- Outpatient Counseling provides a variety of diagnostic and clinical services on a scheduled or non-scheduled basis. Activities include individual, group and family counseling, and may include medication support (methadone). Outpatient counseling is classified as Level I by the American Society of Addiction Medicine (ASAM).
- Intensive Outpatient Counseling provides a variety of diagnostic and highly structured clinical services on a scheduled basis. Activities include individual, group and family counseling and patient education. Intensive outpatient counseling is classified under ASAM as Level II.
- Residential Rehabilitation provides clinical and treatment rehabilitation services 24 hours a day.
- Residential Aftercare is offered in two levels: halfway houses and recovery homes. Halfway houses provide living opportunities to patients in need of additional services, usually following residential rehabilitation. Services are designed to support the patients' productive return to the community. Recovery homes provide extended residential support services and the mutual support of living in a sober environment with other recovering individuals.
Alcohol and Other Drug Abuse (AODA) services are provided statewide, either directly within a county or by a multi-county service provider. Residential and other more specialized treatment services may not be available locally in every area of the state. Individuals can be referred by the outpatient program in their area to the closest regional residential center. All treatment programs must be licensed by DHS/DASA unless operating under a hospital license.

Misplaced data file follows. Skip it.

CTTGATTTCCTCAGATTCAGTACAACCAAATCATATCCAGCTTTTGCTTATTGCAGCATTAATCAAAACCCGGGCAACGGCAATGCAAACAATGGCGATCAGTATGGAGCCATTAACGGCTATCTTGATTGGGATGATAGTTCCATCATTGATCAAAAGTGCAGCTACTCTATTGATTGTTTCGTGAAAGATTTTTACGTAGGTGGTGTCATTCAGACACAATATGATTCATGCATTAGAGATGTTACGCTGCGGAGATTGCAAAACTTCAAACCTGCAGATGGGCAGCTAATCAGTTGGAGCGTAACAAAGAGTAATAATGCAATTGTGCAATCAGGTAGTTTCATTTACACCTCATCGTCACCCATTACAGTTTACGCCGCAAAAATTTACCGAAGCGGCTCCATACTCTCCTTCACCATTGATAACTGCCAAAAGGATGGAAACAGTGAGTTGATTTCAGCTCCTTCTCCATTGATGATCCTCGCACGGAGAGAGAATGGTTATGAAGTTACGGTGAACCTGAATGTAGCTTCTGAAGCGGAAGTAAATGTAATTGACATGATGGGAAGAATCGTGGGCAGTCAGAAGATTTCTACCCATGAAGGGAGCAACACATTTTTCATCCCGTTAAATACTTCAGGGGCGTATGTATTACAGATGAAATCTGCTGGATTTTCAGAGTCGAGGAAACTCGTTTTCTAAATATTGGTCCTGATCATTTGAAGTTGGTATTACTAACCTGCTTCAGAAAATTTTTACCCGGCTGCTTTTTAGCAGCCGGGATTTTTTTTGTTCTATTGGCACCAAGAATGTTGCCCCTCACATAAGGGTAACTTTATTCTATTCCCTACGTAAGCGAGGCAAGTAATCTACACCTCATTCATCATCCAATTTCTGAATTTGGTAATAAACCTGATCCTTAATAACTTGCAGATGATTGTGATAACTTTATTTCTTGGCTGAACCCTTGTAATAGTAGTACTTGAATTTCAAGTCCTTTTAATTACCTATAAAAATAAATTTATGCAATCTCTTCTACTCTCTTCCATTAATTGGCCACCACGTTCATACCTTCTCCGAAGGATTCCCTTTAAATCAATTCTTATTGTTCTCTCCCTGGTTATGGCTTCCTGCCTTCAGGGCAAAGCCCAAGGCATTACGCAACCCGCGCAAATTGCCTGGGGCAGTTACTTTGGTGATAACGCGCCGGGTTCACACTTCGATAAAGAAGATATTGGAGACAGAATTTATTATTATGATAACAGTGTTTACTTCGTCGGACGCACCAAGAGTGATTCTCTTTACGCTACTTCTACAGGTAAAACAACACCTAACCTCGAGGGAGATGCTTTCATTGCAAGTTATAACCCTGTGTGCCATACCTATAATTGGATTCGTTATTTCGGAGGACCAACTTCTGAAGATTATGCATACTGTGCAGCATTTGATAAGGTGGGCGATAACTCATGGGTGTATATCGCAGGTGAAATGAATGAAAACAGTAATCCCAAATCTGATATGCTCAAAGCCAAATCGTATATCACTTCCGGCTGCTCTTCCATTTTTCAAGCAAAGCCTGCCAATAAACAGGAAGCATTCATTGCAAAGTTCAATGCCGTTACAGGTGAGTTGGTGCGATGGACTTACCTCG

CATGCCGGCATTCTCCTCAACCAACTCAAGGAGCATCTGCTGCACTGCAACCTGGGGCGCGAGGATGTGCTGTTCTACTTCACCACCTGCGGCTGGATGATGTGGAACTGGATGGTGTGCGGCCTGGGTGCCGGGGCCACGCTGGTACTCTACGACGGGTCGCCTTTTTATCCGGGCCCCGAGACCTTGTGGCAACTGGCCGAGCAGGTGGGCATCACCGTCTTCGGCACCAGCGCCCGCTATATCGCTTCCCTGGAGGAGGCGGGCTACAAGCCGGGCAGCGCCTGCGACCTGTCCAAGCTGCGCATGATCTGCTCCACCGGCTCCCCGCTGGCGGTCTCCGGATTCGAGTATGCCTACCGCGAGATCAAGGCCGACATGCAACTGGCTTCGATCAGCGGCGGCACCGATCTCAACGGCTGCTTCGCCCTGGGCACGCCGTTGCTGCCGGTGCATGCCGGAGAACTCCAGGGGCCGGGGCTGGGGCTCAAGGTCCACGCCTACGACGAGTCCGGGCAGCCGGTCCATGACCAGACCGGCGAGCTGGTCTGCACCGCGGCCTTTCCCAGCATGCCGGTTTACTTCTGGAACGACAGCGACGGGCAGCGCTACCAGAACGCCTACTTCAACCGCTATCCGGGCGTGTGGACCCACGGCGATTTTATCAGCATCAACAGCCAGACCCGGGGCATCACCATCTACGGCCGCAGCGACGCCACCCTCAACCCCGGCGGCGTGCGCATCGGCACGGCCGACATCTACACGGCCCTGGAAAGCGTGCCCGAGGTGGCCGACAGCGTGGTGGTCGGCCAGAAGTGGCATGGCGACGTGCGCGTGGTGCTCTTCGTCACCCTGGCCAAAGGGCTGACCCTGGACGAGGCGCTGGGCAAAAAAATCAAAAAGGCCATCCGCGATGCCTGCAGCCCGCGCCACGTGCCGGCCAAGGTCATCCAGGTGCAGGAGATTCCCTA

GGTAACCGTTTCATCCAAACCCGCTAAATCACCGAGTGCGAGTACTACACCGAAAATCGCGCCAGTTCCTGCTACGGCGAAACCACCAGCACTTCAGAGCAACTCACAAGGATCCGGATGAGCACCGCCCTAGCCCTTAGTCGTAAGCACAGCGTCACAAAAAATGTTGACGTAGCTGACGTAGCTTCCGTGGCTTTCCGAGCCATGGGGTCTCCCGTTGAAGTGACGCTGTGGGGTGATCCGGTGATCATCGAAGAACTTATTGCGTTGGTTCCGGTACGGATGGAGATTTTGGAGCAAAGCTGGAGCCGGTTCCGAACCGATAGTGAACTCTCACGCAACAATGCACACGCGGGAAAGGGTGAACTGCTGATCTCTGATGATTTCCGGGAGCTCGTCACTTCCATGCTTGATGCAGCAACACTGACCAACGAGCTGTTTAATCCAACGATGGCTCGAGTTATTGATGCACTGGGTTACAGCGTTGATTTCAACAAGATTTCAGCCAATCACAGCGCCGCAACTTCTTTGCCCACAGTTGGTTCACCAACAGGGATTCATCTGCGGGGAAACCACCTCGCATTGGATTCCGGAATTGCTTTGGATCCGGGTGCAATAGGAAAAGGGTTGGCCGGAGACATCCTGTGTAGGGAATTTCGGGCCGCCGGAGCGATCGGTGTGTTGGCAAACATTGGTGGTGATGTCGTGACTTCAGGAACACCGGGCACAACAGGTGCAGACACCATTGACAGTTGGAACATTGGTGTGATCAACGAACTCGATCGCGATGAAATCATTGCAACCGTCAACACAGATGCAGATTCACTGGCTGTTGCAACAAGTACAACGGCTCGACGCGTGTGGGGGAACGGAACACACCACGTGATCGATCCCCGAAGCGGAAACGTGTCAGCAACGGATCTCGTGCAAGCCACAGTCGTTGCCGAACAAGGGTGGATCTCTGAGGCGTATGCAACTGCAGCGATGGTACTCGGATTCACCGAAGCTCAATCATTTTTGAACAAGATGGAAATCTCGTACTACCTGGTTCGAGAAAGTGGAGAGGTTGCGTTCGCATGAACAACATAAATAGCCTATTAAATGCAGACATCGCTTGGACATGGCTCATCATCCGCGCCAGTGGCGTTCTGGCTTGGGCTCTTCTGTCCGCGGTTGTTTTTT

Several AODA treatment services are covered by the state's Medicaid program. Providers qualify for Medicaid reimbursement by having their programs certified by DHS/DASA and enrolled by the Illinois Department of Healthcare and Family Services. Only covered services delivered to eligible Medicaid patients qualify for reimbursement under the Medicaid program.
To maintain Medicaid program certification and enrollment, an AODA provider in Illinois must comply with certain minimum standards (set forth in 77 Ill. Adm. Code 2090).
DHS/DASA has identified populations for priority admission to substance abuse treatment services. These populations are given priority status because of their impact on families and society. Priority is currently given to the following populations in rank order:
- Pregnant injecting drug users
- Pregnant and post-partum women
- Pregnant, post-partum women and women with children
- Department of Children & Family Services (DCFS) referred persons
- Temporary Assistance for Needy Families (TANF) eligible persons
- Department of Corrections (DOC) releasees, and Treatment
Alternatives for Special Clients (TASC) referrals
Drug treatment is an effective means to reduce illegal drug use, crime, and recidivism within the general population and across offender populations. Up to 75 percent of parolees who leave prison without drug treatment for their cocaine or heroin addictions resume drug use within 3 months of release. DHS/DASA contracts with various treatment providers to provide services to alcohol and other drug abusers involved with the Illinois Department of Corrections and Illinois Court Systems.